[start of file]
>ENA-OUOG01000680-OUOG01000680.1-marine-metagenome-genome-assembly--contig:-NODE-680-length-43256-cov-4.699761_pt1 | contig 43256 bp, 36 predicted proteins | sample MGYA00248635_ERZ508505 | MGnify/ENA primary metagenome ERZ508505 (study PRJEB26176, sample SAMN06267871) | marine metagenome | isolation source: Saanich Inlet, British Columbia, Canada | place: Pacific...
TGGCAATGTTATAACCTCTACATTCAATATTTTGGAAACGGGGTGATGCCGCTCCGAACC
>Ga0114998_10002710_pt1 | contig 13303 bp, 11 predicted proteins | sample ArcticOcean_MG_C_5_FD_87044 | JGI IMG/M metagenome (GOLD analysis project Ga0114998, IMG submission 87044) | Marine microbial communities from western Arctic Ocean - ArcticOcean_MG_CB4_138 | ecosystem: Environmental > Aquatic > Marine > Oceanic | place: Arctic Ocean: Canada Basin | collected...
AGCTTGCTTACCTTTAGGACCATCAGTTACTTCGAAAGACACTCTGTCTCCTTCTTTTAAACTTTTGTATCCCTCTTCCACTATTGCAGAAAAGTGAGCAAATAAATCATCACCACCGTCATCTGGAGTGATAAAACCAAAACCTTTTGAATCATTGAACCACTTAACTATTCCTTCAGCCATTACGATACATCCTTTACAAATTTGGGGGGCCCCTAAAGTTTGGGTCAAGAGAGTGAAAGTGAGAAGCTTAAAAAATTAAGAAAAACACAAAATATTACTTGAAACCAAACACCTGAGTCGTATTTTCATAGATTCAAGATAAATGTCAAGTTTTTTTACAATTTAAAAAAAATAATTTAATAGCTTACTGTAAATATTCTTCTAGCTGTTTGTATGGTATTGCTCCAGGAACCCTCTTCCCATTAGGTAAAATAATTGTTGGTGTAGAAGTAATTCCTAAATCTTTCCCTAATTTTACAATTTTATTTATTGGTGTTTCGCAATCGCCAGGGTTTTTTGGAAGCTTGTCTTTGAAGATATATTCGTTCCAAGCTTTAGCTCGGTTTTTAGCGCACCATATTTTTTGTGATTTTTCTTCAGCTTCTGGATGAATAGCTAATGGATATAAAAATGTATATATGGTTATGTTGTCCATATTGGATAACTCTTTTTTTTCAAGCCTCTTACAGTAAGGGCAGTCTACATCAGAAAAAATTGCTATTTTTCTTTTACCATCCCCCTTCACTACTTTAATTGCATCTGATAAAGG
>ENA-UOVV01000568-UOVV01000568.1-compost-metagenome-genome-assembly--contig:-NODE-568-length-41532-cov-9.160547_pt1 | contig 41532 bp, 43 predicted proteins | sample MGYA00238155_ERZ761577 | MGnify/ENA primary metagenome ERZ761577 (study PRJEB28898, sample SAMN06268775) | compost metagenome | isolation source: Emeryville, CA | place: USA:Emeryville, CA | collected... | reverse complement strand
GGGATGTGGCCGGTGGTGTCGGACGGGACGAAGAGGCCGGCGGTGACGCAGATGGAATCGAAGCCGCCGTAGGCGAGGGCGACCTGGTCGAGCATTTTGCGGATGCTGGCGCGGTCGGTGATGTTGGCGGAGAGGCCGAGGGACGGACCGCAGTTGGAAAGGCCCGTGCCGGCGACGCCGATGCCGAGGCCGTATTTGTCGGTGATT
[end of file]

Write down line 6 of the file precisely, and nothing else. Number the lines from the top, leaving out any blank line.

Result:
GGGATGTGGCCGGTGGTGTCGGACGGGACGAAGAGGCCGGCGGTGACGCAGATGGAATCGAAGCCGCCGTAGGCGAGGGCGACCTGGTCGAGCATTTTGCGGATGCTGGCGCGGTCGGTGATGTTGGCGGAGAGGCCGAGGGACGGACCGCAGTTGGAAAGGCCCGTGCCGGCGACGCCGATGCCGAGGCCGTATTTGTCGGTGATT